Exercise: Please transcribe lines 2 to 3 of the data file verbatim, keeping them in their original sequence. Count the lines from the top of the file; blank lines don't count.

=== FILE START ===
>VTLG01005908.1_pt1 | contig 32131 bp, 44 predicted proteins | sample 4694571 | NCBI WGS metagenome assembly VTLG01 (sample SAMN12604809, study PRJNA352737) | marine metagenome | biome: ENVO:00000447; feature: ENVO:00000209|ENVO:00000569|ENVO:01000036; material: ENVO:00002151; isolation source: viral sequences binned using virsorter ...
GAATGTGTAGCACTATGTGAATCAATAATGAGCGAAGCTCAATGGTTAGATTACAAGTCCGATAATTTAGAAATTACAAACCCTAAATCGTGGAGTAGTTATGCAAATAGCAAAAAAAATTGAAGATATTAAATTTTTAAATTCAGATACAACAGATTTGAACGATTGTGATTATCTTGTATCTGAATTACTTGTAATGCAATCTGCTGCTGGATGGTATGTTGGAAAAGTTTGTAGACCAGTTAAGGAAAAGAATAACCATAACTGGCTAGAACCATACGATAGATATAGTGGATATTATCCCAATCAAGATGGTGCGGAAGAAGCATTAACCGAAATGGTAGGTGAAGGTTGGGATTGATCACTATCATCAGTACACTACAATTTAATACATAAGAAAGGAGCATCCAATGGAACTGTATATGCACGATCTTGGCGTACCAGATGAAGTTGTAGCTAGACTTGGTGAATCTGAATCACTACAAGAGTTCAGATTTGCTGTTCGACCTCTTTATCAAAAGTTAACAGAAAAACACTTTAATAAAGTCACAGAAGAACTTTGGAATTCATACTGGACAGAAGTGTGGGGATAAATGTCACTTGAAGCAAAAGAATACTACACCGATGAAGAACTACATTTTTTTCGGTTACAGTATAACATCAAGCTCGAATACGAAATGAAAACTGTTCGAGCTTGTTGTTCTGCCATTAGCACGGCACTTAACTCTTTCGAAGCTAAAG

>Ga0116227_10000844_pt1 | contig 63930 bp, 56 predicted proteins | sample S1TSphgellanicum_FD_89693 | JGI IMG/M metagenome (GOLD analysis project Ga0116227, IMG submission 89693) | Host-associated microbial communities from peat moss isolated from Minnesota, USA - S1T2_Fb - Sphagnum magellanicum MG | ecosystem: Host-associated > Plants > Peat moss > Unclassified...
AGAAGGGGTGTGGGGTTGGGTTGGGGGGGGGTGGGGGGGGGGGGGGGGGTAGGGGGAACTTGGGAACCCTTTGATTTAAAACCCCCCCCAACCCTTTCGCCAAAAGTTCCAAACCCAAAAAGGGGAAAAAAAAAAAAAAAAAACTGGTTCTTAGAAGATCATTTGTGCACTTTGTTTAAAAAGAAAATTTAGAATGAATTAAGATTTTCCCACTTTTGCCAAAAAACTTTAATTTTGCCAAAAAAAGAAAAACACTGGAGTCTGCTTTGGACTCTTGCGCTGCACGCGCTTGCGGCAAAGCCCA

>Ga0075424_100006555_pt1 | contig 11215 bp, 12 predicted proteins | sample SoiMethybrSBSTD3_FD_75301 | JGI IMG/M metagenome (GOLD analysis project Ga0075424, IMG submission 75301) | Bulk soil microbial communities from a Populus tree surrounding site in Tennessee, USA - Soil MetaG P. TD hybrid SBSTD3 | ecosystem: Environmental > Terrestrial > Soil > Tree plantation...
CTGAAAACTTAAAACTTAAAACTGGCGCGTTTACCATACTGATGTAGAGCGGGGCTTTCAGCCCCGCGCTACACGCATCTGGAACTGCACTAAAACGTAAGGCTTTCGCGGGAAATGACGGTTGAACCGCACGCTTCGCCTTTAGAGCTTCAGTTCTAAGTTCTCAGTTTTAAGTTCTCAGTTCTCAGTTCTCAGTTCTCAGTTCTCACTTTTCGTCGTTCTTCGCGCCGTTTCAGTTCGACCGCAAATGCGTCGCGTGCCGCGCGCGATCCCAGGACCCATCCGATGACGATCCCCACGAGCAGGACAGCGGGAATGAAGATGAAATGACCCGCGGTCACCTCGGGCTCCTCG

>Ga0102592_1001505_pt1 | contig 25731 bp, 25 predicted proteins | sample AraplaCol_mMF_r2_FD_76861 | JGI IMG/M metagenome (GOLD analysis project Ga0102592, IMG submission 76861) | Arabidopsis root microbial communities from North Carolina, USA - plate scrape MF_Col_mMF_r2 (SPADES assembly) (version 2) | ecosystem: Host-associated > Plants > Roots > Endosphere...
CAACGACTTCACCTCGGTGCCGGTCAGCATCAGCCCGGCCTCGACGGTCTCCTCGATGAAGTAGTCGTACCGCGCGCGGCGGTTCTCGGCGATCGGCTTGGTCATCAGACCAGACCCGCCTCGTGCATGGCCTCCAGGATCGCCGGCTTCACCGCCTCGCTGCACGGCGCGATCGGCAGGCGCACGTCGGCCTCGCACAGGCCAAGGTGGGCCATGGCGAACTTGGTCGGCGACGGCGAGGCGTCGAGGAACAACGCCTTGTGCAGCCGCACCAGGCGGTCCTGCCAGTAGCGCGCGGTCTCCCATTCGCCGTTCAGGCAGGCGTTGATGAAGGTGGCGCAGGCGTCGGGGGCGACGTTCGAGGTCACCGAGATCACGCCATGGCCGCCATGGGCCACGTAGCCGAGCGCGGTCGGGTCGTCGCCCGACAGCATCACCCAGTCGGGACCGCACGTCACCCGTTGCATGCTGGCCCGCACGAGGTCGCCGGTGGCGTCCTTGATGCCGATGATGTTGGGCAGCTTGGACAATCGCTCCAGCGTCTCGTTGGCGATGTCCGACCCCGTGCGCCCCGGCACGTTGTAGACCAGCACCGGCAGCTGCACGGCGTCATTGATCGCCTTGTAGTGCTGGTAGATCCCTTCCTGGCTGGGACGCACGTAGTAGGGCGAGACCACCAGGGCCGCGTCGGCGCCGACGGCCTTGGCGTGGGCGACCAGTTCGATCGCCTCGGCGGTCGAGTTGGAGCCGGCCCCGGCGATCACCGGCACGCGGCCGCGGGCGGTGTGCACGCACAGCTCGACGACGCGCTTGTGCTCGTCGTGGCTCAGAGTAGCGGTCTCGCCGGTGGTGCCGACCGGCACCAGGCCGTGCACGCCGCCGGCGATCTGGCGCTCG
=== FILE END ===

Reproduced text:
GAATGTGTAGCACTATGTGAATCAATAATGAGCGAAGCTCAATGGTTAGATTACAAGTCCGATAATTTAGAAATTACAAACCCTAAATCGTGGAGTAGTTATGCAAATAGCAAAAAAAATTGAAGATATTAAATTTTTAAATTCAGATACAACAGATTTGAACGATTGTGATTATCTTGTATCTGAATTACTTGTAATGCAATCTGCTGCTGGATGGTATGTTGGAAAAGTTTGTAGACCAGTTAAGGAAAAGAATAACCATAACTGGCTAGAACCATACGATAGATATAGTGGATATTATCCCAATCAAGATGGTGCGGAAGAAGCATTAACCGAAATGGTAGGTGAAGGTTGGGATTGATCACTATCATCAGTACACTACAATTTAATACATAAGAAAGGAGCATCCAATGGAACTGTATATGCACGATCTTGGCGTACCAGATGAAGTTGTAGCTAGACTTGGTGAATCTGAATCACTACAAGAGTTCAGATTTGCTGTTCGACCTCTTTATCAAAAGTTAACAGAAAAACACTTTAATAAAGTCACAGAAGAACTTTGGAATTCATACTGGACAGAAGTGTGGGGATAAATGTCACTTGAAGCAAAAGAATACTACACCGATGAAGAACTACATTTTTTTCGGTTACAGTATAACATCAAGCTCGAATACGAAATGAAAACTGTTCGAGCTTGTTGTTCTGCCATTAGCACGGCACTTAACTCTTTCGAAGCTAAAG

>Ga0116227_10000844_pt1 | contig 63930 bp, 56 predicted proteins | sample S1TSphgellanicum_FD_89693 | JGI IMG/M metagenome (GOLD analysis project Ga0116227, IMG submission 89693) | Host-associated microbial communities from peat moss isolated from Minnesota, USA - S1T2_Fb - Sphagnum magellanicum MG | ecosystem: Host-associated > Plants > Peat moss > Unclassified...